CORVALLIS — Gary Payton, Oregon State's all-time leader in points, assists and steals, will be honored at the Beavers game against California on Saturday for being enshrined into the Naismith Memorial Basketball Hall of Fame.
The first 2,000 fans to enter Gill Coliseum will receive a commemorative GP glove, courtesy of Oregon Community Credit Union, to honor the Hall of Famer. The doors will open at 4 p.m. for the 5 p.m. contest. Payton will be honored during halftime festivities with a video tribute from fans, players and coaches. There will also be Gary Payton trivia and highlights throughout the game.
Payton was enshrined in the Naismith Memorial Basketball Hall of Fame on Sept. 8 and joined Oregon State coaching legends Amory "Slats" Gill and Ralph Miller among the all-time greats to be honored in Springfield, Mass.
"I dedicate this night to the memory of my late college coach Ralph Miller," Payton said during his Enshrinement Speech. "Coach, I'm honored to be joining you in the Hall. To my coach Jimmy Anderson, you recruited me to Oregon State and became my head coach after Ralph retired. You and Fifi are wonderful. Thank you.
"My career is complete. Gary Payton is evolving, but GP is in the Hall of Fame."
Payton was presented by Hall of Famers John Stockton ('09) and George Gervin ('96).
The Class of 2013 also included seven-time NCAA Final Four coach Rick Pitino; four-time NCAA Final Four coach Jerry Tarkanian; five-time WNBA All-Star Dawn Staley; five-time NCAA Final Four coach Guy Lewis; four-time NBA All-Star Bernard King; three-time National Coach of the Year Sylvia Hatchell; ABA legend Roger Brown; early African-American pioneer Dr. E.B. Henderson; Brazilian scoring machine Oscar Schmidt; six-time NBA All-Star Richard Guerin and former President of USA Basketball and NBA Deputy Commissioner Russ Granik.
When Payton entered Oregon State in 1986 as a 6-foot-2, 170-pound guard from Oakland, Calif., Miller said at the time: "Gary Payton is awfully quick. He is an excellent penetrator and possibly is the point guard type more so than anyone else on the team. He averaged over 10 assists a game in high school, prides himself on the pass and, while he probably shoots just better than average, he can make things happen."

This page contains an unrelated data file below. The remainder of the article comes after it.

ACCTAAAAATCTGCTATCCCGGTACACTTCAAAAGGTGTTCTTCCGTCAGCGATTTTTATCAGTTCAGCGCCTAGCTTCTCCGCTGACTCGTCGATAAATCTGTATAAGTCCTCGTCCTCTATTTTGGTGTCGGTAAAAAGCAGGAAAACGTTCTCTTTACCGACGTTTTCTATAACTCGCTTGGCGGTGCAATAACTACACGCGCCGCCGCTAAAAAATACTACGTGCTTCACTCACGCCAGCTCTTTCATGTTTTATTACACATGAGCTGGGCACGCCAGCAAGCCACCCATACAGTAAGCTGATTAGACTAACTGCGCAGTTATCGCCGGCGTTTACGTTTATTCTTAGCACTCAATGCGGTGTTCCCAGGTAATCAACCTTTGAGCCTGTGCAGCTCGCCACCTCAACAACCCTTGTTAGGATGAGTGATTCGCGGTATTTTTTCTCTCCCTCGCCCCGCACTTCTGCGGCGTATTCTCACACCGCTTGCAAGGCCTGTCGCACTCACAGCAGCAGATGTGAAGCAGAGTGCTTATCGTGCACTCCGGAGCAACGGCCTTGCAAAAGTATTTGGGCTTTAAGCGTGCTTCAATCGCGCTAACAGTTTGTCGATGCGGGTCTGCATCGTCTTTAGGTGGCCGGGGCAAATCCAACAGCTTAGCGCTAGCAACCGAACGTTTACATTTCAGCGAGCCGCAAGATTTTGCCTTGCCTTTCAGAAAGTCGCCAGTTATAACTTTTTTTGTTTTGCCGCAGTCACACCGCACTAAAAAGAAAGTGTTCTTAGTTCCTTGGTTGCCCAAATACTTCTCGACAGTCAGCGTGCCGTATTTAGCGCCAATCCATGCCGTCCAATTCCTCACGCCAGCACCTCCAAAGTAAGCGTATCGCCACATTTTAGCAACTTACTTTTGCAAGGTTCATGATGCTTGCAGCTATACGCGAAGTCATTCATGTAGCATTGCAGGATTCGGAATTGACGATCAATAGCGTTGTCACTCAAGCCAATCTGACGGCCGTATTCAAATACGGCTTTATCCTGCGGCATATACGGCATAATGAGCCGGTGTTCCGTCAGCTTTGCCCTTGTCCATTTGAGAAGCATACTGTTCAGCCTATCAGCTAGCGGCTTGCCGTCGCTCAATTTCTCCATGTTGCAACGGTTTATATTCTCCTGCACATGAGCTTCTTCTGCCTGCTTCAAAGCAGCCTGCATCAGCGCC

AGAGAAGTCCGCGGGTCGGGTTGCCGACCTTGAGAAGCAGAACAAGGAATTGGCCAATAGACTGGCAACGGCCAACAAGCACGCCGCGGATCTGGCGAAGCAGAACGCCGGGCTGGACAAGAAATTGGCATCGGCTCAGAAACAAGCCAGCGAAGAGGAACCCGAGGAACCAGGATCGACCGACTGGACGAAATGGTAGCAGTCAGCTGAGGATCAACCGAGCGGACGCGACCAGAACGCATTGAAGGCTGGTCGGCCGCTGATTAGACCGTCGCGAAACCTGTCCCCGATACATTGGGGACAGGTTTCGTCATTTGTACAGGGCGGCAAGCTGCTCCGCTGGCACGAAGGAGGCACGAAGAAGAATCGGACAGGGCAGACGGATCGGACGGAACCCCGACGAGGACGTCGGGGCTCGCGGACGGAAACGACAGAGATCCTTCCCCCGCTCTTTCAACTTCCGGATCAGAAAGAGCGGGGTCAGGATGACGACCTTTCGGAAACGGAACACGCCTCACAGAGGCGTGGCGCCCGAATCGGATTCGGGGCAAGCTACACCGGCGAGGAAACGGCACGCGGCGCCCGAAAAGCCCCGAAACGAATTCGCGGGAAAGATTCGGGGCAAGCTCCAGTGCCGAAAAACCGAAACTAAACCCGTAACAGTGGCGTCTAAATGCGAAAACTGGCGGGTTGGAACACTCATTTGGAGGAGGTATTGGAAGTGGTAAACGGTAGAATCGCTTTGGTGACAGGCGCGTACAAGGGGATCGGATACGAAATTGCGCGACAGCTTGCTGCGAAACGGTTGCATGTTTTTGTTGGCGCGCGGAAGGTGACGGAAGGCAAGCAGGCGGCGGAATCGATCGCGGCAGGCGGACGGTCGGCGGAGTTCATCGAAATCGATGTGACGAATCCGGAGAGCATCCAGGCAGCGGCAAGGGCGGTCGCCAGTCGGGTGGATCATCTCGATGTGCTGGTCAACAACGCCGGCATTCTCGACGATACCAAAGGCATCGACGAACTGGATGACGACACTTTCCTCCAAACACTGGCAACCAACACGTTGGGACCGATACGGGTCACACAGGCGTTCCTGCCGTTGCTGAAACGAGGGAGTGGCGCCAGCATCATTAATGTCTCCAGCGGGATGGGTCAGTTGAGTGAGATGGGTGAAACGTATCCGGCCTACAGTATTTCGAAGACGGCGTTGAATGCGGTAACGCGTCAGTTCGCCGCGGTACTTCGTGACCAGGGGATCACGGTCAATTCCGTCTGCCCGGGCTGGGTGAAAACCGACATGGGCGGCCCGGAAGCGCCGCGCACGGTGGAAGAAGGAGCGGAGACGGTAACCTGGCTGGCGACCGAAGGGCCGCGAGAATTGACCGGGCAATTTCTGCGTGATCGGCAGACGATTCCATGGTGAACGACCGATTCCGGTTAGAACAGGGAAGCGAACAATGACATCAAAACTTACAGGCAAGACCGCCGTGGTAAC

Payton certainly made things happen in his four years at Oregon State. He led the Beavers to three NCAA Tournament appearances, became the school's career leader in points (2,172), assists (938) and steals (321), and was a consensus All-American in 1990 when he was selected Sports Illustrated National Player of the Year.
"It's not a surprise to me that Gary is in the Hall of Fame," said Jim Anderson who played for Gill, was a long-time assistant for Miller and the head coach during Payton's senior season in 1990. "He showed signs that he would be a great player when he came to Oregon State. But like any young kid coming into a program, he had to prove himself. He kept getting better and he definitely proved himself. He verified everything in the pros.
"With Gary joining Slats and Ralph in the Hall of Fame, it shows the longevity of three basketball minds. Gary helped Ralph get in the Hall of Fame and vice versa."